Table Topics Master



  • Seat at the front

  • Choose members who haven’t spoken or done a role first

  • Remember to explain the importance of improvisation skills

  • Open the session with an experienced speaker

  • Prepare up to 10 topics

There’s always some room for improvisation”

Satyajit Ray – Indian filmmaker

Table topics are an important part of the Toastmasters educational programme as they help club members and guests sharpen their impromptu speaking skills.

As table topics master you’ll be in charge of facilitating the table topic part of the meeting. You’ll introduce table topics speakers in turn to the stage, ask them a question to answer, or give them a subject to speak on. In many ways the table topics master role is “Toastmaster lite” and should be prepared adequately in advance to ensure maximum success.

Note: We have a short “cheat sheet” of important reminders that will be helpful on the day. You can download a copy below. It is not a substitute for this full guide, so make sure you keep reading below!


What will I learn?

The table topics master role will enable you to gain and practice facilitation skills. You’ll additionally gain valuable stage experience that will boost your confidence in other roles or when doing speeches. As the role requires some amount of prior planning, it has similarities with the Toastmaster role and is a nice stepping stone towards doing this role at a future date.

The skills learnt in this role are useful in work situations if you’re tasked with organising a meeting with multiple speakers or a workshop of some kind.

Before the meeting

You should pick-up a theme for your table topics session a few days in advance of the meetings. Themes can be anything from holidays, to food, to family to pets. The list is endless. If you can use the same theme as the Toastmaster of the meeting picked, it’s even better!

When writing table topics questions bear in mind the following:

  • Keep it short – “What’s your favourite holiday destination?” is better than “What would you think if you went on holidays to the Bahamas tomorrow?”

  • Open-ended topics are best – Avoid questions with straight “yes” or “no” answers.

  • Keep it simple – “Can you please repeat the question” wastes times and is a sign that speakers haven’t understood it.

  • Be creative – A little bit of randomness “image you could fly?” can make for a very energetic table topics session.

You do not have to base your table topics session on questions, some equally entertaining alternatives can lead to an amazing table topics session. They include:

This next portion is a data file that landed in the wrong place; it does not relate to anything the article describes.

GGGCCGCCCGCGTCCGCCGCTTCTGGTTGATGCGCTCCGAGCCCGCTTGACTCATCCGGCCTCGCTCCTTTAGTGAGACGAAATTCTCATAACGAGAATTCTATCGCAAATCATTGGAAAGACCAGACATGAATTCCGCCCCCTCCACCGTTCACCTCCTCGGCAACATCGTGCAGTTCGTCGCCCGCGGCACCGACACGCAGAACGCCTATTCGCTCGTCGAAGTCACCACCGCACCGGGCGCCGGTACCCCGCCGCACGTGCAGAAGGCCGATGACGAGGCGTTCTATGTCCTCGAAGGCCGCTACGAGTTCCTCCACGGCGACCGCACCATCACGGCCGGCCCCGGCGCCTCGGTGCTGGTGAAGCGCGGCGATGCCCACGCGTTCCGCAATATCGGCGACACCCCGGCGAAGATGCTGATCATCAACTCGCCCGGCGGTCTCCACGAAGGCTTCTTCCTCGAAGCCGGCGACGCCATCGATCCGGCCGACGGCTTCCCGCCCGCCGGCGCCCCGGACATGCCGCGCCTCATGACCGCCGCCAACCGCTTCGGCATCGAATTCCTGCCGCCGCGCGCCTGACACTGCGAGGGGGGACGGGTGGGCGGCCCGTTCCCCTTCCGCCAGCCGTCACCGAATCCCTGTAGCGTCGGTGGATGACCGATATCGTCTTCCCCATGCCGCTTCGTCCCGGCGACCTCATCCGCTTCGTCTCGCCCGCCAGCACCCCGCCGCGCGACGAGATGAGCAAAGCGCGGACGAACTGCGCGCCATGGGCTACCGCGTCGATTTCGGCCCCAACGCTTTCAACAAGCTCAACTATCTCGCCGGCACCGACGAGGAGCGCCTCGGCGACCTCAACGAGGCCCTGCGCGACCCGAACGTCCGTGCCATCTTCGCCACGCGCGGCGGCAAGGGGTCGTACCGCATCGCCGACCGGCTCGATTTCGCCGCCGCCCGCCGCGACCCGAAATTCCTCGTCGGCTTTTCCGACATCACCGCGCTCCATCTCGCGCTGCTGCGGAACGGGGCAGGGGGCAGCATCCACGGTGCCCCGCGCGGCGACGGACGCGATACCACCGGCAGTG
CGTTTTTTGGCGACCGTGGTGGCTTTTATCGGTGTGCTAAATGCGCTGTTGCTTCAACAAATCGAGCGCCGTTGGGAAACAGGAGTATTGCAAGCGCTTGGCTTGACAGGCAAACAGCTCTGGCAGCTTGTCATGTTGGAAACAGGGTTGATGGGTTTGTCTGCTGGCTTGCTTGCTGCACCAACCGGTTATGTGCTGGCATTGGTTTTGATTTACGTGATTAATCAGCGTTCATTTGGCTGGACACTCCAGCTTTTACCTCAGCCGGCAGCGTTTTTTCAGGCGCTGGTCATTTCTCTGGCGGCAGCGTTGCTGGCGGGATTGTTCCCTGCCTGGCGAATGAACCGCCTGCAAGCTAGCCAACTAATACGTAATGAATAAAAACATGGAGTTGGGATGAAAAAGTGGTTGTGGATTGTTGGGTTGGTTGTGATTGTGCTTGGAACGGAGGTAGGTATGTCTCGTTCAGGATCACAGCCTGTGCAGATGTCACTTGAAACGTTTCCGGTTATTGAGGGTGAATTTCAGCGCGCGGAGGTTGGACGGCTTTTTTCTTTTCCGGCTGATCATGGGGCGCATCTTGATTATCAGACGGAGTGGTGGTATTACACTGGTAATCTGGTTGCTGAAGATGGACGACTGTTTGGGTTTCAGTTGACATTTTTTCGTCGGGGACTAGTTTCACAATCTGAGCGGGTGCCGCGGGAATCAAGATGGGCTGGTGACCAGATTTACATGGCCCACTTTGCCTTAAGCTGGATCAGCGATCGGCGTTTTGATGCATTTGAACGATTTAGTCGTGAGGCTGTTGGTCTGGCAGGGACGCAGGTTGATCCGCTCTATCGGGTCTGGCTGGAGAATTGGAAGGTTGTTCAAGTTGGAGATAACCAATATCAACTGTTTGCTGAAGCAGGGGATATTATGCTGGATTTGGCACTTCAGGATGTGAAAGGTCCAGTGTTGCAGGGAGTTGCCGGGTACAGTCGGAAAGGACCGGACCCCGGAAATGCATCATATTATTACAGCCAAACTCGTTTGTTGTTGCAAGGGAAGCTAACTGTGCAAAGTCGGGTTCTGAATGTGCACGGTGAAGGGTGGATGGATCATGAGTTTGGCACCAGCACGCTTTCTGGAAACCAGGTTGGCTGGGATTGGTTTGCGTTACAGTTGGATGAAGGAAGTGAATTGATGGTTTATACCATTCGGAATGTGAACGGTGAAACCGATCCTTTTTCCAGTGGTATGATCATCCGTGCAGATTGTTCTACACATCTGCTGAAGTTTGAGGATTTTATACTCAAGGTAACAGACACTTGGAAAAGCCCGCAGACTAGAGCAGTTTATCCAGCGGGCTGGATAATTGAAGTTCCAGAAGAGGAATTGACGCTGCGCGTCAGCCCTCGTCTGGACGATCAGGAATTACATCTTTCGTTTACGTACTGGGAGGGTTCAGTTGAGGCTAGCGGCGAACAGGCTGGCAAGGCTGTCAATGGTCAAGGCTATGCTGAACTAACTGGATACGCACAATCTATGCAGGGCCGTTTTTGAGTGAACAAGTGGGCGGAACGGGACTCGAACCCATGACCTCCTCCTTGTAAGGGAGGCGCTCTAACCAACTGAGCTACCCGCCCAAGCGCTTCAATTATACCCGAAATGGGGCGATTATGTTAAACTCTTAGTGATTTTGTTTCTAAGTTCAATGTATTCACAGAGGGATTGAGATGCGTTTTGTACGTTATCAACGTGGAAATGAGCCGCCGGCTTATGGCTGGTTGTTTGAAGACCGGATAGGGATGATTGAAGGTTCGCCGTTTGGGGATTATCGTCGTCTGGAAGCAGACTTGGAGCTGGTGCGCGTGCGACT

• Bag of tricks – Fill a bag with random objects, ask speakers to pick one and make a speech about the object.

  • Place/Object/Person – Create a list of objects, places and persons. Speakers select one of each at random and make a speech about that person, this object and this place. This can lead to very random but fun combinations like “The Prime Minister – Dover – A smartphone”

  • Coins pot – Fill a pot with coins and each speaker has to speak about the date in which the coin was minted.

  • Random images – Speakers pick a random image from a pack and make a speech about it.

During the meeting

Once you arrive at the meeting, start familiarising yourself with the agenda of the meeting to identify club members present who are neither speaking nor doing a role. Seat at the front as you’ll be standing up from your chair a lot when the table topics session formally starts.

Approach any club member or guests interested in doing table topics during the break. Do not include anyone that doesn’t want to do one or is very hesitant. There is a protocol to follow when deciding who to invite to speak.

  1. Club members who aren’t already on the programme – Every member present at a meeting must speak if possible.

  2. Guests who have indicated that they’re happy to do a table topics.

  3. Club members that are already on the programme.

Your explanation of your role and of table topics should last no more than 2 minutes and contain some key points:

  • Highlight the importance of impromptu speaking skills when in job interviews, meetings or even in day to day conversation. Table topics are about developing a sharp mind.

  • Explain how the session will be run and mention the theme of your table topics session if applicable.

  • Every speaker will be evaluated on his/her performance on stage even the guests!

Lead the applause before someone shakes your hand to take-over the stage and when speakers are finished with their topic. Introduce the table topics speakers along these lines “If you’re bored of London, are you really bored of life? … … … Michael Lynch”

Open the session with an experienced member to start it on a high note and give guests and less experienced members an idea of how to approach things.

When a speaker is delivering their topic, review your notes to thoroughly familiarise yourself with the next topic so that you can stand on stage without notes. It makes a massive difference in how you appear on stage and when handing over from one speaker to the next. Your handovers from one speaker to the next should be as prompt as possible. Comments such as “I agree with this because …” are a sure way to waste time.

Keep an eye on time! Typically there’ll be between 6 and 8 speakers in a meeting. If a meeting runs late, the number of table topics speakers might be limited to 4/5. You should under no circumstances decide to increase the number of table topic speakers beyond 8 without prior consultation with the Toastmaster of the meeting, club President or VPE.

Once the session is over congratulate all the speakers that have taken part and hand the stage back to the Toastmaster.

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